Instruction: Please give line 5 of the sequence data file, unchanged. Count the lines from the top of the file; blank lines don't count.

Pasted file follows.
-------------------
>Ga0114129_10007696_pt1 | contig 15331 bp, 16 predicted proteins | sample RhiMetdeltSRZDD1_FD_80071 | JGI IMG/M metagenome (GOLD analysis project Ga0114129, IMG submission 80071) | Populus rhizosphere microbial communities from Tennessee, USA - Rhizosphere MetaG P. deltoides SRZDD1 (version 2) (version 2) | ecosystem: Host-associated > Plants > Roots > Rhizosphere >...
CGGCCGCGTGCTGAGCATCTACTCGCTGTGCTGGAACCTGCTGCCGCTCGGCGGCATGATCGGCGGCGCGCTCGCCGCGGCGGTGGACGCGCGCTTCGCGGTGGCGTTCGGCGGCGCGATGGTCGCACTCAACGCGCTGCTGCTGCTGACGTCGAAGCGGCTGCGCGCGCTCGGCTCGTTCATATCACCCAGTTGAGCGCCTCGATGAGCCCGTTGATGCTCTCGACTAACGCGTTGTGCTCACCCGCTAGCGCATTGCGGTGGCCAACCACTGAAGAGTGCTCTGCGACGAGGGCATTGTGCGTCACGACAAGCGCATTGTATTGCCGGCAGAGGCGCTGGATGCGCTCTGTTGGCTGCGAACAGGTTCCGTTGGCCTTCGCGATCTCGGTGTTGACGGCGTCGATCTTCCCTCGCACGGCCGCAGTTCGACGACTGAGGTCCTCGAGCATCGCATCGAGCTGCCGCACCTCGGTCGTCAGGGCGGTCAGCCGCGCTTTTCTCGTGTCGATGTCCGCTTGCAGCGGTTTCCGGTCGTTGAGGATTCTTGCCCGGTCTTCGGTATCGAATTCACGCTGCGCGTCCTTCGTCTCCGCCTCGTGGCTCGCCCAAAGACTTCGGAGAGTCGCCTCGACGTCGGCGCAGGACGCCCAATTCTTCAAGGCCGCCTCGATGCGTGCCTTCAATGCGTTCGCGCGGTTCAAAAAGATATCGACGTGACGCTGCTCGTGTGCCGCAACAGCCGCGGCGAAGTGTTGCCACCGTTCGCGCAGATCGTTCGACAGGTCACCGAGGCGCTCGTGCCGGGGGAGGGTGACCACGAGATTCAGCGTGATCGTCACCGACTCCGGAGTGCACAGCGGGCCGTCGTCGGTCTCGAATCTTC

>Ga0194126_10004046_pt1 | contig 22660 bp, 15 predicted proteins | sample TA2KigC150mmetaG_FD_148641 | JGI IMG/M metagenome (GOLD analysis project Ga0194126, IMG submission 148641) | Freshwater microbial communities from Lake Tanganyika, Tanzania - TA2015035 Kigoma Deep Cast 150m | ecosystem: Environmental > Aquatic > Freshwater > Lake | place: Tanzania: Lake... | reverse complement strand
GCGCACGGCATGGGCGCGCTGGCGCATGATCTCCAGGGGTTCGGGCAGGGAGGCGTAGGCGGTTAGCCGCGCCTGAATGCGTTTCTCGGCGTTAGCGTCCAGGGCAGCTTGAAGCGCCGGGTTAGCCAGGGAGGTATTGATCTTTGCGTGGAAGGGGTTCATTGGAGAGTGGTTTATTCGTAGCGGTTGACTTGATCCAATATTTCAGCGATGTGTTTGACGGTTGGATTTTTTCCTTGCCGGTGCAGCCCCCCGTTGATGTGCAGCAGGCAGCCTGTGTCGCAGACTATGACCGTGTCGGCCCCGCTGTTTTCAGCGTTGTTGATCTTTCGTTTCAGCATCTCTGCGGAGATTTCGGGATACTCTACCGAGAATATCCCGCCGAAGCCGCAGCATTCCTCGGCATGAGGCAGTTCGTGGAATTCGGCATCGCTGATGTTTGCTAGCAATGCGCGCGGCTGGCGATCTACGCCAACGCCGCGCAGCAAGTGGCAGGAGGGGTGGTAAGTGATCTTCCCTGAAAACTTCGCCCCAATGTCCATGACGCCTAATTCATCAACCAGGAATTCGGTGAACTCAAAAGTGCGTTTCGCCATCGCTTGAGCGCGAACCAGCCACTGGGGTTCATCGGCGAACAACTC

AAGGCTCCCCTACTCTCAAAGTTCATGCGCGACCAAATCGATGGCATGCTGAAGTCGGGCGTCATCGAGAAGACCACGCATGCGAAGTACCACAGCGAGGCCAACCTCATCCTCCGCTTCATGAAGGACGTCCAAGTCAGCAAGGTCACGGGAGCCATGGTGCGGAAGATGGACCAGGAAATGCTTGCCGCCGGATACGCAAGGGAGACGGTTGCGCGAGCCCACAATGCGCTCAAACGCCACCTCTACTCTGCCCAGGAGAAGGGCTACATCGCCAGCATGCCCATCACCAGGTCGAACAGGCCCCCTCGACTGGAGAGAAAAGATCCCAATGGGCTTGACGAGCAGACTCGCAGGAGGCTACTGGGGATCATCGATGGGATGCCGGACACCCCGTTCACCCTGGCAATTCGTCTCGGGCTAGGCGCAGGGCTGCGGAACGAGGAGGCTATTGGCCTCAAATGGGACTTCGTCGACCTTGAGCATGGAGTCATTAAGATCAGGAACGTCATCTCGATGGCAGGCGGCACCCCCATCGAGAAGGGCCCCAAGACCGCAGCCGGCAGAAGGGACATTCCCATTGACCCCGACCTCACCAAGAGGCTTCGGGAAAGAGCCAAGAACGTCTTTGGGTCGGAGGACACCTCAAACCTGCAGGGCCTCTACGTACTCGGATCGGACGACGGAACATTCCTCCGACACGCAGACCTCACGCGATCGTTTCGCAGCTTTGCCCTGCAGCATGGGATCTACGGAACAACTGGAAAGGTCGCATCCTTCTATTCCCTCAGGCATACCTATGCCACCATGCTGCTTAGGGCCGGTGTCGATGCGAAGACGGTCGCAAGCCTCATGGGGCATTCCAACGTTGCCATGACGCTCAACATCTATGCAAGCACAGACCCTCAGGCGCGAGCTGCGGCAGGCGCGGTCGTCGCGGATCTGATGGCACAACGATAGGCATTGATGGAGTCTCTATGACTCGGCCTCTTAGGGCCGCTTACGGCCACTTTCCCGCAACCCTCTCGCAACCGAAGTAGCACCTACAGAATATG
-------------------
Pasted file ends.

AAGGCTCCCCTACTCTCAAAGTTCATGCGCGACCAAATCGATGGCATGCTGAAGTCGGGCGTCATCGAGAAGACCACGCATGCGAAGTACCACAGCGAGGCCAACCTCATCCTCCGCTTCATGAAGGACGTCCAAGTCAGCAAGGTCACGGGAGCCATGGTGCGGAAGATGGACCAGGAAATGCTTGCCGCCGGATACGCAAGGGAGACGGTTGCGCGAGCCCACAATGCGCTCAAACGCCACCTCTACTCTGCCCAGGAGAAGGGCTACATCGCCAGCATGCCCATCACCAGGTCGAACAGGCCCCCTCGACTGGAGAGAAAAGATCCCAATGGGCTTGACGAGCAGACTCGCAGGAGGCTACTGGGGATCATCGATGGGATGCCGGACACCCCGTTCACCCTGGCAATTCGTCTCGGGCTAGGCGCAGGGCTGCGGAACGAGGAGGCTATTGGCCTCAAATGGGACTTCGTCGACCTTGAGCATGGAGTCATTAAGATCAGGAACGTCATCTCGATGGCAGGCGGCACCCCCATCGAGAAGGGCCCCAAGACCGCAGCCGGCAGAAGGGACATTCCCATTGACCCCGACCTCACCAAGAGGCTTCGGGAAAGAGCCAAGAACGTCTTTGGGTCGGAGGACACCTCAAACCTGCAGGGCCTCTACGTACTCGGATCGGACGACGGAACATTCCTCCGACACGCAGACCTCACGCGATCGTTTCGCAGCTTTGCCCTGCAGCATGGGATCTACGGAACAACTGGAAAGGTCGCATCCTTCTATTCCCTCAGGCATACCTATGCCACCATGCTGCTTAGGGCCGGTGTCGATGCGAAGACGGTCGCAAGCCTCATGGGGCATTCCAACGTTGCCATGACGCTCAACATCTATGCAAGCACAGACCCTCAGGCGCGAGCTGCGGCAGGCGCGGTCGTCGCGGATCTGATGGCACAACGATAGGCATTGATGGAGTCTCTATGACTCGGCCTCTTAGGGCCGCTTACGGCCACTTTCCCGCAACCCTCTCGCAACCGAAGTAGCACCTACAGAATATG